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Scientists return from Arctic with wealth of climate data

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BERLIN (AP) — An icebreaker carrying scientists on a year-long international effort to study the high Arctic has returned to its home port in Germany carrying a wealth of data that will help researchers better predict climate change in the decades to come.

The RV Polarstern arrived Monday in the North Sea port of Bremerhaven, from where she set off more than a year ago prepared for bitter cold and polar bear encounters — but not for the pandemic lockdowns that almost scuttled the mission half-way through.

“We basically achieved everything we set out to do,” the expedition’s leader, Markus Rex, told The Associated Press by satellite phone as it left the polar circle last week. “We conducted measurements for a whole year with just a short break.”

The ship had to break away from its position in the far north for three weeks in May to pick up supplies and rotate team members after coronavirus restrictions disrupted carefully laid travel plans, but that didn’t cause significant problems to the mission, he said.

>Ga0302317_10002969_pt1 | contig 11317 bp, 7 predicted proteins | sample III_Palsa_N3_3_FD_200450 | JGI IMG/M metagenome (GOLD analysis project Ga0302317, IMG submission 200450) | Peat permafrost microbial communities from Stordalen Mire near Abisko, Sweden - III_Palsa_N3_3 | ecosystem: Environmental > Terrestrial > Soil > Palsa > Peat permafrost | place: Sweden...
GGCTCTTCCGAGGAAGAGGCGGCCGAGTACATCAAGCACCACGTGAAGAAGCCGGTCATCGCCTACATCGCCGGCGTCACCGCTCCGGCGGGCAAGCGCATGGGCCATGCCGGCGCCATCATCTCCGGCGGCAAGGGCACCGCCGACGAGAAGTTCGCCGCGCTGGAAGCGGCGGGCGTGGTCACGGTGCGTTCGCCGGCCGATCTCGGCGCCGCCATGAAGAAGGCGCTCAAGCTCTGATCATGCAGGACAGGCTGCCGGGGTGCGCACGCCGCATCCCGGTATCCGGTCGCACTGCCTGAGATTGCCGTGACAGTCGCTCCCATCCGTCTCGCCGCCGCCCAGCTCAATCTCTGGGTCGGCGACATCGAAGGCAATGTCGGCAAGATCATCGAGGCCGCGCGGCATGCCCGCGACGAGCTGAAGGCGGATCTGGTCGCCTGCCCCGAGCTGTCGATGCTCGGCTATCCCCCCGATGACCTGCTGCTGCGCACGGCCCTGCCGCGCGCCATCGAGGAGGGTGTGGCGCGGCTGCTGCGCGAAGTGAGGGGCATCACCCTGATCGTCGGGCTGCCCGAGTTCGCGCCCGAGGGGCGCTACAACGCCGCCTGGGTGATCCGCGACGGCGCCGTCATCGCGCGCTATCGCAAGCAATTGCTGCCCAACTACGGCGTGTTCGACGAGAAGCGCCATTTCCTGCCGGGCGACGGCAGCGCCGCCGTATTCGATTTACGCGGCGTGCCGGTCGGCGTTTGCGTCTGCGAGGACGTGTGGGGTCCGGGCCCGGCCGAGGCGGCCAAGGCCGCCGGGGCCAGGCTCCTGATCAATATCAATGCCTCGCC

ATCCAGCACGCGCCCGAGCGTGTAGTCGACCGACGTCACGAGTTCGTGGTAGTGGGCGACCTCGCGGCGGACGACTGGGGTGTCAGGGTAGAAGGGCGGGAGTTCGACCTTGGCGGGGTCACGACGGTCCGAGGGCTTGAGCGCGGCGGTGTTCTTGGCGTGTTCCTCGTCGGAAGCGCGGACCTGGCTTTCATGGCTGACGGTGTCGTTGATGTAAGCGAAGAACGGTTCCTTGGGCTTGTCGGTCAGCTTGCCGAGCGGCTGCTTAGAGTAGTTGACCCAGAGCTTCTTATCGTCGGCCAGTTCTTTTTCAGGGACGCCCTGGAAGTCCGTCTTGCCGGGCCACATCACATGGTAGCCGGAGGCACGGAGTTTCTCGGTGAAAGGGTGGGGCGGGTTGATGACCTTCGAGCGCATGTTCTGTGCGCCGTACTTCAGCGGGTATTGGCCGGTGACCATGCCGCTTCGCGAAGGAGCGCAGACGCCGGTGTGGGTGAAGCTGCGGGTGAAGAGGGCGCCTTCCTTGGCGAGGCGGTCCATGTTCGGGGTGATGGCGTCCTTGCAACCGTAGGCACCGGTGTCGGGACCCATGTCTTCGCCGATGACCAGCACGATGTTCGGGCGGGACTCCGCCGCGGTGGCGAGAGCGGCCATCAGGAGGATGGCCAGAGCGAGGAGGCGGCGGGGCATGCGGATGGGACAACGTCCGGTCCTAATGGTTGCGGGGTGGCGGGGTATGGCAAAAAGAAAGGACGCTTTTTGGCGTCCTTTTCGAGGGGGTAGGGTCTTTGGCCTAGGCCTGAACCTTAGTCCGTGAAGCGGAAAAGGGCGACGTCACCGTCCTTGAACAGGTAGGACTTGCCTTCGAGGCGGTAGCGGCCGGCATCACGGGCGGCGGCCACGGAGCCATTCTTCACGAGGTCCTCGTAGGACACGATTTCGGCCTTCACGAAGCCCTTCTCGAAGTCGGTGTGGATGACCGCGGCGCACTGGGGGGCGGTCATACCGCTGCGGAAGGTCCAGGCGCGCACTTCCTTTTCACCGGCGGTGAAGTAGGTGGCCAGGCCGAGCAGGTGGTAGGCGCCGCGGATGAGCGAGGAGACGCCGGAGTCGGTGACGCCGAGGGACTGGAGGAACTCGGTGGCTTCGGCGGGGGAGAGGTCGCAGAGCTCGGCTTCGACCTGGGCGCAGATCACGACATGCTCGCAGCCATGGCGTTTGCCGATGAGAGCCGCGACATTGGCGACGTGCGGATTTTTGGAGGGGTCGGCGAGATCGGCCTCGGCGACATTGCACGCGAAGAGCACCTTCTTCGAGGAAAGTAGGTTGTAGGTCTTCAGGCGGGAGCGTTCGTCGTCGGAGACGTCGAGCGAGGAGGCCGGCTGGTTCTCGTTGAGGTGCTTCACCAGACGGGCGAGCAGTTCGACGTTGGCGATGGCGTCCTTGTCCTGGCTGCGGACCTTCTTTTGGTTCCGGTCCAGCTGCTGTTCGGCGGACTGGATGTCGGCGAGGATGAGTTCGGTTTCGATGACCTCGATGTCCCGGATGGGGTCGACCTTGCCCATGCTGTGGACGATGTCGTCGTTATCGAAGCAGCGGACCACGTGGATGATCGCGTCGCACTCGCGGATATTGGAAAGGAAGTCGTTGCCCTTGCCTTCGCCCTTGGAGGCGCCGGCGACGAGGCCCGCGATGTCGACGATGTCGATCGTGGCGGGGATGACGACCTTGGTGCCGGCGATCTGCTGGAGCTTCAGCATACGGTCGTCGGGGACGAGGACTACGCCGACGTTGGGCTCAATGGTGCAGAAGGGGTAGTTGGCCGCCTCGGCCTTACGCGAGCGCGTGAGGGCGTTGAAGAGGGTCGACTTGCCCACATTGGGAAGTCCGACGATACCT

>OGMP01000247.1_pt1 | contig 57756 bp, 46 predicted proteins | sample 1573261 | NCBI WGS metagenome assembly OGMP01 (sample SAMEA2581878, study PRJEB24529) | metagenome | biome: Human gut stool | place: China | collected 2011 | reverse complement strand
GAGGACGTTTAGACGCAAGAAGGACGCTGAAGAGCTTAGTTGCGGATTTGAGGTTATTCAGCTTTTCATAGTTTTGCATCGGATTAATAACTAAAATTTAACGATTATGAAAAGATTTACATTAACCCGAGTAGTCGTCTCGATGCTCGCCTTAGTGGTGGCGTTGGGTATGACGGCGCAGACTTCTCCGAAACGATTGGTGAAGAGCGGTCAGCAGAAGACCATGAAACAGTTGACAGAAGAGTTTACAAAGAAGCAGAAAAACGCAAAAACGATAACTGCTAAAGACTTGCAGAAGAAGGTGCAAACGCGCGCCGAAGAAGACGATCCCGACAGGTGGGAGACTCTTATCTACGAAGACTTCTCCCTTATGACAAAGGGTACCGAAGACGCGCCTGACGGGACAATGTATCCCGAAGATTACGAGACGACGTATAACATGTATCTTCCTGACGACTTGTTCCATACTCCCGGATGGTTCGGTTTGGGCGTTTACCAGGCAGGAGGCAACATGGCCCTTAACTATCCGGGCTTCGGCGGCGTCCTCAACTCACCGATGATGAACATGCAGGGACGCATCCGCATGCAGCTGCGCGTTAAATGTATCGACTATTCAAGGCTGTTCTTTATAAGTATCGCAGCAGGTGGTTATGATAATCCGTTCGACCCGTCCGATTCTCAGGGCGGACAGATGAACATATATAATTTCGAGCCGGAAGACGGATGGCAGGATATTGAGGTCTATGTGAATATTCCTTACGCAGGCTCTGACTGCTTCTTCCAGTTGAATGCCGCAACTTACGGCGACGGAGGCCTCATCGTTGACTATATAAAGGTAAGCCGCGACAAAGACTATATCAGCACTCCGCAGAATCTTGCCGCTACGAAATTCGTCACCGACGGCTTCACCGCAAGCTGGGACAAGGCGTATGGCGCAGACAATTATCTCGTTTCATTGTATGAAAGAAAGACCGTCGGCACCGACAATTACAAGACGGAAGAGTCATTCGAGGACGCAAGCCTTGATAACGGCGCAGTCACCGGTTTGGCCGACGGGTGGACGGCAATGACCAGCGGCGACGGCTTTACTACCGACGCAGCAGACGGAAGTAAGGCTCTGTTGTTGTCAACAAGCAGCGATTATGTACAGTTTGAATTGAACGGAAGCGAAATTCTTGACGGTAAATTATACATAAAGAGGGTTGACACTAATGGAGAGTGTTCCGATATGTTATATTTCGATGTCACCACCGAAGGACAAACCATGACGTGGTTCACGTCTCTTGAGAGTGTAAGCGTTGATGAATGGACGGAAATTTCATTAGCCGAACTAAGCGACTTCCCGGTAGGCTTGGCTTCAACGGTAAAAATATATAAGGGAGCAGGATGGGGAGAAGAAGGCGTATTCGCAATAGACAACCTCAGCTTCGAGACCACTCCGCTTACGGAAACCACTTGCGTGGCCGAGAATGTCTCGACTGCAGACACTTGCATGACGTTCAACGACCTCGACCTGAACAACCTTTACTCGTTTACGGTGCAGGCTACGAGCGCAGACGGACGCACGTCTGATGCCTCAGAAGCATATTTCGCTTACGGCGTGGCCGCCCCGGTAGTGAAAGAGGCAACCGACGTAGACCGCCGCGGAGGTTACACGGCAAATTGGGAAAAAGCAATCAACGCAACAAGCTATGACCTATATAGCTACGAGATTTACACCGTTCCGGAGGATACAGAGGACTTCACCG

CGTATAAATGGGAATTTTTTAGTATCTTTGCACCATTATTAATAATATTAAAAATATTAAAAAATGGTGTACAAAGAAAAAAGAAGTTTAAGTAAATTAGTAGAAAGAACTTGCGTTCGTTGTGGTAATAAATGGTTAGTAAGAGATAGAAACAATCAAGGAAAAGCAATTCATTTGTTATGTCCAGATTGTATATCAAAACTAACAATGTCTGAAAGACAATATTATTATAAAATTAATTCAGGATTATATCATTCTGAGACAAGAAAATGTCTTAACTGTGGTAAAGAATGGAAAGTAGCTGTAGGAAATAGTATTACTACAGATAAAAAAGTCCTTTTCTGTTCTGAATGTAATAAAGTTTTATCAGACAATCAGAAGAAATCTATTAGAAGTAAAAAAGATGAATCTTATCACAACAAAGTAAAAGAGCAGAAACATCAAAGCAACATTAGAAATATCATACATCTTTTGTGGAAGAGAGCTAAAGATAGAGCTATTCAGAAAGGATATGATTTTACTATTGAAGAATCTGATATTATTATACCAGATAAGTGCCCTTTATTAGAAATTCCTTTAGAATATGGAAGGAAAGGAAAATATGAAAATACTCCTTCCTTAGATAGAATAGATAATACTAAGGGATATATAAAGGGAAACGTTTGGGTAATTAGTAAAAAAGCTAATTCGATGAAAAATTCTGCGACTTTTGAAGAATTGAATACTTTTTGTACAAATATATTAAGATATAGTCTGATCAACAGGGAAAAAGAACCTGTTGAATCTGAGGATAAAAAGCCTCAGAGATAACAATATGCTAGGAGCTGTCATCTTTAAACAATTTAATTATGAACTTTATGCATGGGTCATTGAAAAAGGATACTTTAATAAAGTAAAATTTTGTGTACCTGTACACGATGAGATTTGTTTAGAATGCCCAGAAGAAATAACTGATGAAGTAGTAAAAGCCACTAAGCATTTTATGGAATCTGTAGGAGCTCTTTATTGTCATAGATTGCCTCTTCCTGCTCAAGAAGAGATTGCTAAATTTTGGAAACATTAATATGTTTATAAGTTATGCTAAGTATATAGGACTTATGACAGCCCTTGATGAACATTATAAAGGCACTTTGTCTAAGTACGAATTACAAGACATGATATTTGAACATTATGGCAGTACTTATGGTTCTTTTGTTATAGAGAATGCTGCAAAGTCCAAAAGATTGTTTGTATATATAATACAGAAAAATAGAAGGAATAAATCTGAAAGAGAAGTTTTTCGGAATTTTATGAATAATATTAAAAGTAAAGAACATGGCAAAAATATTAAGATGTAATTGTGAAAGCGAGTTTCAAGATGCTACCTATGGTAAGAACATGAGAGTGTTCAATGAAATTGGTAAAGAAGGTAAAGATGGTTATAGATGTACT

“We’re bringing back a trove of data, along with countless samples of ice cores, snow and water,” said Rex, an atmospheric scientist at Germany’s Alfred Wegener Institute for Polar and Ocean Research that organized the expedition.

More than 300 scientists from 20 countries, including the United States, Britain, France, Russia and China took part in the 150-million-euro ($177-million) expedition to measure conditions in one of the most remote and hostile parts of the planet over the course of a whole year.

Much of the information will be used to improve scientists’ models of global warming, particularly in the Arctic, where change has been happening at a faster pace than elsewhere on the planet.

As part of the expedition, known by its acronym MOSAiC, the Polarstern anchored to

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Ocean patterns help scientists forecast drought, water flow in the Colorado river

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Oct. 9 (UPI) — By analyzing what researchers call “long-term ocean memory,” scientists have been able to identify connections between flow rates in the Colorado River and sea surface temperatures in parts of the Pacific and Atlantic oceans.

The breakthrough analysis — described Friday in the journal Communications Earth and Environment — allowed scientists to develop a forecasting model capable of predicting the Colorado River water supply on multi-year timescales.